Looney Labs Icehouse Mailing list Archive

[Icehouse] NEW GAME: Martian Shuffleboard (Working Title)

  • FromDavid Artman <david@xxxxxxxxxxxxxxx>
  • DateMon, 22 Jan 2007 11:10:07 -0700
OK, I need some help with an idea I got last night:
Martian Shuffleboard
[Working title; any other suggestions?]
[Elements marked with "[?-...-?]" are open for debate or testing.]

A game of dexterous strategy for 2 to 5 players.

Treehouse stash. Each player gets one stack (sm, med, lrg).
Random starter. Traditional turn order [?-freeform-?].
No board, but requires a table off of which pieces can fall 
  (i.e. no lip on the edge of the table, not on the floor, and 
  ideally not on a particularly large table).
First player places a single upright piece, of any 
  size [?-alternates below-?], near the center of the table.

In turn order, players attempt to slide an upright piece such 
  that it stops in the table center in an upright position with 
  the potential to score (see SCORING below).
A player may slide only one piece per turn.
If a slid piece hits another piece and moves it without knocking 
  it over, then that piece will remain where it stops (see 
  CRASHING below, for what happens if either pieces is knocked 

If any piece is ever knocked flat (no longer upright), then its 
  owner gets that piece back, to re-slide on his or her turn.
If a piece falls off the table, then it is removed from play 
  [?-might be more fair if only sliding player's piece-?].
The game ends when no one has any more pieces to slide into play.

Each piece that is within a Small height (laid flat) of a LARGER 
  piece scores points equal to the value of that larger piece.
  EX) A Medium blue is within a Small height of a Large red: 
      the blue player scores 3 points.
It is possible for a single piece to score against several other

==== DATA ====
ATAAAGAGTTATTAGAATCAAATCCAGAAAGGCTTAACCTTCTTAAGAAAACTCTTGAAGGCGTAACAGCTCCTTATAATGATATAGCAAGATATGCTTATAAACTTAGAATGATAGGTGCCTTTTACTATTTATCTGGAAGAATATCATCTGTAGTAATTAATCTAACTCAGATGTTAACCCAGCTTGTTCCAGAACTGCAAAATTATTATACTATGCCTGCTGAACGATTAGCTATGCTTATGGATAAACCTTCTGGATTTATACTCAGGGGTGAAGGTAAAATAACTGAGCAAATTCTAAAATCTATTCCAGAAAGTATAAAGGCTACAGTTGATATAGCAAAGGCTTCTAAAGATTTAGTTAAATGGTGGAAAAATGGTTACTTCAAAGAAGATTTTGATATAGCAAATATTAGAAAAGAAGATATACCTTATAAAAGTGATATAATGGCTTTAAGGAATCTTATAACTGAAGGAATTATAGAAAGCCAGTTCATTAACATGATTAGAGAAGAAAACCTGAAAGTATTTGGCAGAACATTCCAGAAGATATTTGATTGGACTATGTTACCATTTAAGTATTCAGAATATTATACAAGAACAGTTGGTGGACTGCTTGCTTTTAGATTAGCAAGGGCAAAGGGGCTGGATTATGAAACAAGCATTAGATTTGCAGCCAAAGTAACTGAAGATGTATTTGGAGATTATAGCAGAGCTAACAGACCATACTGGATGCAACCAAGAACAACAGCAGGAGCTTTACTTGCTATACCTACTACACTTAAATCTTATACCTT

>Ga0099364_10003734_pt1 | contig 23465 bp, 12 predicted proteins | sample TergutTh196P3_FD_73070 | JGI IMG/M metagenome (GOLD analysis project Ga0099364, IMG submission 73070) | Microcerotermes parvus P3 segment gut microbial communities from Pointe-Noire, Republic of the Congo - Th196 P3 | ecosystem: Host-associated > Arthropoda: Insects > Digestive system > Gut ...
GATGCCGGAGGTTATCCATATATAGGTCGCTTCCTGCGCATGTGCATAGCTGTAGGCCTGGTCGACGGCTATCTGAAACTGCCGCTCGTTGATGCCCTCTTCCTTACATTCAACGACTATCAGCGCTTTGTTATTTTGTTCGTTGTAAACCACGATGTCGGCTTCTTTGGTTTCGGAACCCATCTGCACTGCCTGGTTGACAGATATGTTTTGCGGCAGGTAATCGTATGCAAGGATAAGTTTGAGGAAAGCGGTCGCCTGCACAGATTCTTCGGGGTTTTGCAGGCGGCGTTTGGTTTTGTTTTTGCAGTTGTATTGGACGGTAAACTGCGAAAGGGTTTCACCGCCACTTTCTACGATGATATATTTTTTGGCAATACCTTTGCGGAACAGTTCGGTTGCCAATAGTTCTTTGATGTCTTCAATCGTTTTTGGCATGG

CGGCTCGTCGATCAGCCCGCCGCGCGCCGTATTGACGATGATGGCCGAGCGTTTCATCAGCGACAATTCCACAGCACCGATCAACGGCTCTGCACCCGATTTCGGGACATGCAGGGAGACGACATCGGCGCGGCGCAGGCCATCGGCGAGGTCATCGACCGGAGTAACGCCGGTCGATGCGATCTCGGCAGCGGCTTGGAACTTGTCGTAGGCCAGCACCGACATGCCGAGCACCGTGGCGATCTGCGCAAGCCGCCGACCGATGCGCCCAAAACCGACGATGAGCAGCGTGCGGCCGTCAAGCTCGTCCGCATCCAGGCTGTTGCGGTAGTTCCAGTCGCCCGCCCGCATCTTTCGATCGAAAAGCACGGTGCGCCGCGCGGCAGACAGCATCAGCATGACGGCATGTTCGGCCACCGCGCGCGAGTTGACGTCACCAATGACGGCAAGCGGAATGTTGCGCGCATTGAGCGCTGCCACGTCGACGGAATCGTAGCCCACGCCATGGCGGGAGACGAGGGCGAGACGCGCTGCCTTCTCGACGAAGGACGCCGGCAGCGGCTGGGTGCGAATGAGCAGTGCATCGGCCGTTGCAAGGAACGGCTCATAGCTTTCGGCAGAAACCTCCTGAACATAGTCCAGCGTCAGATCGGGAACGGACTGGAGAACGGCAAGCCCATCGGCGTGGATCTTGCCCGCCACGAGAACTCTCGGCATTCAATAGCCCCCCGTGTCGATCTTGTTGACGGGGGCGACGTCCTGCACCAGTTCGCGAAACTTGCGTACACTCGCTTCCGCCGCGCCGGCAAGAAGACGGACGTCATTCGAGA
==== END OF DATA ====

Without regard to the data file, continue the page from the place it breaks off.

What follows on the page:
pieces. [Sample Scoring image pending]
You might have to use the Treehouse die as an alternative measure 
  device, if you are playing with 5 players. The longest 
  measurement of a die--totally opposite corners, through the 
  center of the die--is almost exactly the height of a Small, 
  though you will have to "eyeball" measurements of that length 
  from above, as it is impossible to set that length flat on the 
  table. Of course, you may also just use a die side width or 
  the diagonal length across a face, which makes for slightly 
  lower scoring games because those lengths are shorter than a 
  Small height.

The winner is the player with the most points after all scoring is 
Your group may elect to play a number of games equal to the number 
  of players, to mitigate the disadvantage of being the first 
  player, who must place a piece to begin play and, thus, hang it 
  out there to be scored on (or, worse, use his or her Small at 
  the very beginning of play, losing the best tool in the game).

a) Final name.
b) Is there an obvious strategy? By the current rules, it clearly 
  is no good to start with a Large, as you're just hanging it out 
  there to be scored on and it isn't likely to be crashed by a 
  smaller piece trying to score on it. But see (c) below.
c) I have observed that one can save the Small for last, and use 
  it to bump around pieces while crashing the Small, getting it 
  back each time (well, until you screw up and fling it off the 
  table, that is). I have tried forced piece order (i.e. always 
  must use your smallest piece on your turn) and I have tried 
  alternate scoring (larger pieces within a Small height of smaller 
  score the smaller points value).
  Basically, there's this range of possible play variants:
   * Use what you want + Smallers score on largers. (above)
   * Use what you want + Largers score on smallers. (intuitive, 
     but easier to score, as largers don't "bounce off' smallers.)
   * Forced to use smallest every turn + Smallers score on largers.
   * Forced to use smallest every turn + Largers score on smallers.
   * Forced to use largest every turn + Smallers score on largers.
   * Forced to use largest every turn + Largers score on smallers.
d) Is there too much skill required? This is the first game I've 
  seen in which manual dexterity plays such a large part.

Additional thoughts or criticisms? Can someone playtest this at 
their next gathering (I will)?

David Artman